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ARS Home » Midwest Area » Wooster, Ohio » Application Technology Research » Research » Publications at this Location » Publication #387525

Research Project: Coordinated Precision Application Technologies for Sustainable Pest Management and Crop Protection

Location: Application Technology Research

Title: Reducing the nursery pesticide footprint with laser-guided, variable-rate spray application technology

item FESSLER, L - University Of Tennessee
item FULCHER, A - University Of Tennessee
item SCHNEIDER, L - University Of Tennessee
item WRIGHT, W - University Of Tennessee
item Zhu, Heping

Submitted to: HortScience
Publication Type: Peer Reviewed Journal
Publication Acceptance Date: 11/20/2021
Publication Date: 12/10/2021
Citation: Fessler, L., Fulcher, A., Schneider, L., Wright, W.C., Zhu, H. 2021. Reducing the nursery pesticide footprint with laser-guided, variable-rate spray application technology. HortScience. 56(12):1572-1584.

Interpretive Summary: While pesticides are essential for pest management and save approximately $40 billion worth of crops each year in the U.S., it is estimated that the environmental cost of pesticides approaches $10 billion. Nursery operators face a number of unique challenges when it comes to pesticide application due to lack of crop uniformity in shapes, sizes, growth patterns, and harvest schedules. To overcome these changes, the laser-guided variable-rate intelligent spray technology was developed and commercialized. In this research, the use of this intelligent spray technology was validated in a commercial nursery in Tennessee. Tests were conducted to compare control of a pervasive disease on a highly susceptible host, spray volume, and spray application characteristics of the intelligent sprayer with those of a conventional air-blast sprayer. Under the southern climate conditions, powdery mildew, a ubiquitous and costly disease for dogwood producers, was controlled effectively in the commercial nursery planted in multi-row blocks by both sprayer types throughout the course of two seasons. However, when compared to an already reduced conventional constant-rate application of 187 liter per hectare, the intelligent sprayer reduced spray volume by more than 50% while successfully achieving effective disease control. Thus, the intelligent technology reduced total pesticide use, not only dramatically reducing input costs for growers but also lowering the environmental impact to soil, water, air, and non-target organisms, as well as reducing worker exposure to chemicals.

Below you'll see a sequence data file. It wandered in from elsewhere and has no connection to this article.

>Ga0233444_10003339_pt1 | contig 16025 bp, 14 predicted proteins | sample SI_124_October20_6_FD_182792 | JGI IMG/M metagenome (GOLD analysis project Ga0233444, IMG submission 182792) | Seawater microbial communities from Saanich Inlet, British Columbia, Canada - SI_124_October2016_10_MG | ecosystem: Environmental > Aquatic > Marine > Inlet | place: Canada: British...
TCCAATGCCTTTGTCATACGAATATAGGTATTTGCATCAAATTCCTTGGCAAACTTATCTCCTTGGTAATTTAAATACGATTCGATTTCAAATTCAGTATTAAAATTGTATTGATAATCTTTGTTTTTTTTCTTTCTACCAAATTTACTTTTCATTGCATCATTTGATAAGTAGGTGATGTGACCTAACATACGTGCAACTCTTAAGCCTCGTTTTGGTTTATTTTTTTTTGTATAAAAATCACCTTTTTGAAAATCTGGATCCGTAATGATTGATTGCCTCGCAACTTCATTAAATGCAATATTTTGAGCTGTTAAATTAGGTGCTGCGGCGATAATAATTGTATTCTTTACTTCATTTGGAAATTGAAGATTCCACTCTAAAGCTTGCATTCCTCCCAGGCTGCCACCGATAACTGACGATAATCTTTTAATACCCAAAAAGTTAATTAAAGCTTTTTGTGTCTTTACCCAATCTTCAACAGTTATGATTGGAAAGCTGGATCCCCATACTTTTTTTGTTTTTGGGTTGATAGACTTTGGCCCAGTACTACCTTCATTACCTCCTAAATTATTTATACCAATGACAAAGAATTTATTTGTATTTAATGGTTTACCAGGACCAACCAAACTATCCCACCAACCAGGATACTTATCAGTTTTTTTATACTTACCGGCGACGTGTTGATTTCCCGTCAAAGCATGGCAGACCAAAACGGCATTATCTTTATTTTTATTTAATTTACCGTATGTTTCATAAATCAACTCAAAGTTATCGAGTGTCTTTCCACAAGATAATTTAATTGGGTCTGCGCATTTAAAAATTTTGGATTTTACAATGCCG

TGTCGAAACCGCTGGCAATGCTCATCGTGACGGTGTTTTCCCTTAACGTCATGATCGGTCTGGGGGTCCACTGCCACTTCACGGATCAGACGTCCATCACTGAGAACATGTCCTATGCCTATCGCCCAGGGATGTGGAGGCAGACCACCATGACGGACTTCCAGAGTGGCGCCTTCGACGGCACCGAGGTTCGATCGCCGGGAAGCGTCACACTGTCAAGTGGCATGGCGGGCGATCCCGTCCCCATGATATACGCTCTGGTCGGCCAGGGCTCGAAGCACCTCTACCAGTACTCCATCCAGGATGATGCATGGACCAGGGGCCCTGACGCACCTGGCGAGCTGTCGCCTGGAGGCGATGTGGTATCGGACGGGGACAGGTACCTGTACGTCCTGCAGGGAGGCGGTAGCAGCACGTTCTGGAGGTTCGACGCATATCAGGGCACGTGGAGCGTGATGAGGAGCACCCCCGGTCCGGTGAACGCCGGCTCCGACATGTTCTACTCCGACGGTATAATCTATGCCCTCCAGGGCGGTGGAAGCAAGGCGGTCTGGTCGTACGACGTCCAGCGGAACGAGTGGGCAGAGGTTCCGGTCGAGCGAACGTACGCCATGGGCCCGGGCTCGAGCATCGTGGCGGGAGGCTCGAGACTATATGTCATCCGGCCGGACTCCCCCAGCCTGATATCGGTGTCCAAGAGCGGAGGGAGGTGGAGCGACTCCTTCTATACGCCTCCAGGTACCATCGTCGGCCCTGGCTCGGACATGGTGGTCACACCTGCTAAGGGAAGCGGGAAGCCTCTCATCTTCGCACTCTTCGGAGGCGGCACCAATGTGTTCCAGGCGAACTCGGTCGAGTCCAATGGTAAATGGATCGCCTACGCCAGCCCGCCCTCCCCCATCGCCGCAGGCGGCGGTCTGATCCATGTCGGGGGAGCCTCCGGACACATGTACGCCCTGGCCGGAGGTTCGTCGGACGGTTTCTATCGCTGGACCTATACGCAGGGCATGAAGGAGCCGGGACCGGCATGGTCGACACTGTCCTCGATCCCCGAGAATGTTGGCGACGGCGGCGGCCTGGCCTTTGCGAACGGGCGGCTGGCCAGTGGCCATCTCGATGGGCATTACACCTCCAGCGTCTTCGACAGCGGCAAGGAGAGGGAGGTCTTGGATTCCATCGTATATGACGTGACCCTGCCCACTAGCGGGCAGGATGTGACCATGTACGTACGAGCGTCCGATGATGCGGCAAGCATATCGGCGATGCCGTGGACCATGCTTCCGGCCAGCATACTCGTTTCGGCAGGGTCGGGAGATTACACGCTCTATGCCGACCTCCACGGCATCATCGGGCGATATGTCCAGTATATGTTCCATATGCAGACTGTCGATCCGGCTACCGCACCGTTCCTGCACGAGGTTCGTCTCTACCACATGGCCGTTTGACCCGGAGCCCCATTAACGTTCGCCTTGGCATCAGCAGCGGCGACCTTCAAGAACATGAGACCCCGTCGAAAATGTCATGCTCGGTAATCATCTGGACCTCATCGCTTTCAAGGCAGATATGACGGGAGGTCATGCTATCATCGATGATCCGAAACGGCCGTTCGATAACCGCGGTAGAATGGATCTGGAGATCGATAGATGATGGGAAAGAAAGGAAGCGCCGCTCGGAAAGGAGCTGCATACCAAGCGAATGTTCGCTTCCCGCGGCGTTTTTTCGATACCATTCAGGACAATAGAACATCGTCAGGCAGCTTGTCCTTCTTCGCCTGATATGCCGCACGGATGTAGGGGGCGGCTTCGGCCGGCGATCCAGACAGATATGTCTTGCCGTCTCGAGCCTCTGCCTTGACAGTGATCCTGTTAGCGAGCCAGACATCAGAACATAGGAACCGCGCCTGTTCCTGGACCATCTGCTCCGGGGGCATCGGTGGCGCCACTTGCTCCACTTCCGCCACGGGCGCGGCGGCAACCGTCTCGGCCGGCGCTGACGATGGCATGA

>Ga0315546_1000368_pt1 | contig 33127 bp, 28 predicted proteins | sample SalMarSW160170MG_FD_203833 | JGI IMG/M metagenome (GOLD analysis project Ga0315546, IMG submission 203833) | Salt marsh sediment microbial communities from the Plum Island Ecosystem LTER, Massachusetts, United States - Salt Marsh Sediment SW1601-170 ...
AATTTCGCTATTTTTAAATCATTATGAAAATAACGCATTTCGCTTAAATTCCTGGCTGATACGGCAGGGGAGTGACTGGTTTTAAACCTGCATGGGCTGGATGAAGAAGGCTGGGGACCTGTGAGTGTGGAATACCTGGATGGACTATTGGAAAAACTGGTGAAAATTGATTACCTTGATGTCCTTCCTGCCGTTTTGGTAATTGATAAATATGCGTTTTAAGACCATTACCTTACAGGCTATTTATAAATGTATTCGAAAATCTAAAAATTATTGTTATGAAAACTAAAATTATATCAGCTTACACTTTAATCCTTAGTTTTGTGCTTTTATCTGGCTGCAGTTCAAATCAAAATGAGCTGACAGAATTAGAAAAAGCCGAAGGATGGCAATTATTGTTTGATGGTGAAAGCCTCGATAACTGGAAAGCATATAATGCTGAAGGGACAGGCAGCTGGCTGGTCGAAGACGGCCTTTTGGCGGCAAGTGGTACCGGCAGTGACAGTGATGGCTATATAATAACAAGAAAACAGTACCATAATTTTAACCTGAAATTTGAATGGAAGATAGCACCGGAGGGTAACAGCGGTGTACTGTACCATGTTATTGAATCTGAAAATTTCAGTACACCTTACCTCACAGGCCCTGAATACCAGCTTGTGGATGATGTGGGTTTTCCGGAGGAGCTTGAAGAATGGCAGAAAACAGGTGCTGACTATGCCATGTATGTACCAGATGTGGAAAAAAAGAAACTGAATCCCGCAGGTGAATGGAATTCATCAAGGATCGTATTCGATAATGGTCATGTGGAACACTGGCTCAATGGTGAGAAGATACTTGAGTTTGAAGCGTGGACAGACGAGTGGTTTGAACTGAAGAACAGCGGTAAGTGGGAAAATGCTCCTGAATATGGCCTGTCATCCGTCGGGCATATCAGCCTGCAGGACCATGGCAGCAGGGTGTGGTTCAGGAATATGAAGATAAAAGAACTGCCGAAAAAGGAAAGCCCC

Technical Abstract: Nursery producers are challenged with growing a wide range of species with little to no detectable damage from insects or diseases. Growing plants that meet consumer demand for aesthetics has traditionally meant routine pesticide application by the most time-efficient method possible, an air-blast sprayer, in spite of known poor pesticide application efficiency. New variable-rate spray technology allows growers to make more targeted applications and reduce off-target pesticide loss. In this research, a prototype laser-guided variable-rate sprayer was compared to a traditional air-blast sprayer. Pesticide volume, spray application characteristics, and control of powdery mildew were evaluated over two growing seasons. Spray application characteristics were assessed using water sensitive cards (WSCs) and DepositScan software. This prototype sprayer reduced pesticide volume by an average of 54% across both years despite being tested against a low rate, below 250 L'ha-1. In 2016, the conventional sprayer had more than double the deposit density on target WSCs among distal trees than the variable-rate sprayer; however, within proximal trees there was no difference between the two sprayer types. In 2017 when the trees were larger, within both the distal and proximal trees, the conventional sprayer had greater deposit density on target WSCs than the variable-rate sprayer. In 2016, coverage on target WSCs was nearly 7-fold greater in the conventional treatment than the variable-rate treatment. In 2017, when trees were larger, there was greater coverage on target WSCs in proximal trees (3.8%) compared to distal trees (1.0%) regardless of sprayer type. This variable-rate spray technology provided acceptable control of powdery mildew severity on individual branch and whole tree ratings and maintained incidence of powdery mildew to levels comparable to that occurring among trees sprayed with a traditional air-blast sprayer. Therefore, the variable-rate spray technology has the potential to effectively control disease, dramatically reduce the pesticide footprint, and preserve natural resources such as ground and surface water, soil, and beneficial insects found within and around nurseries.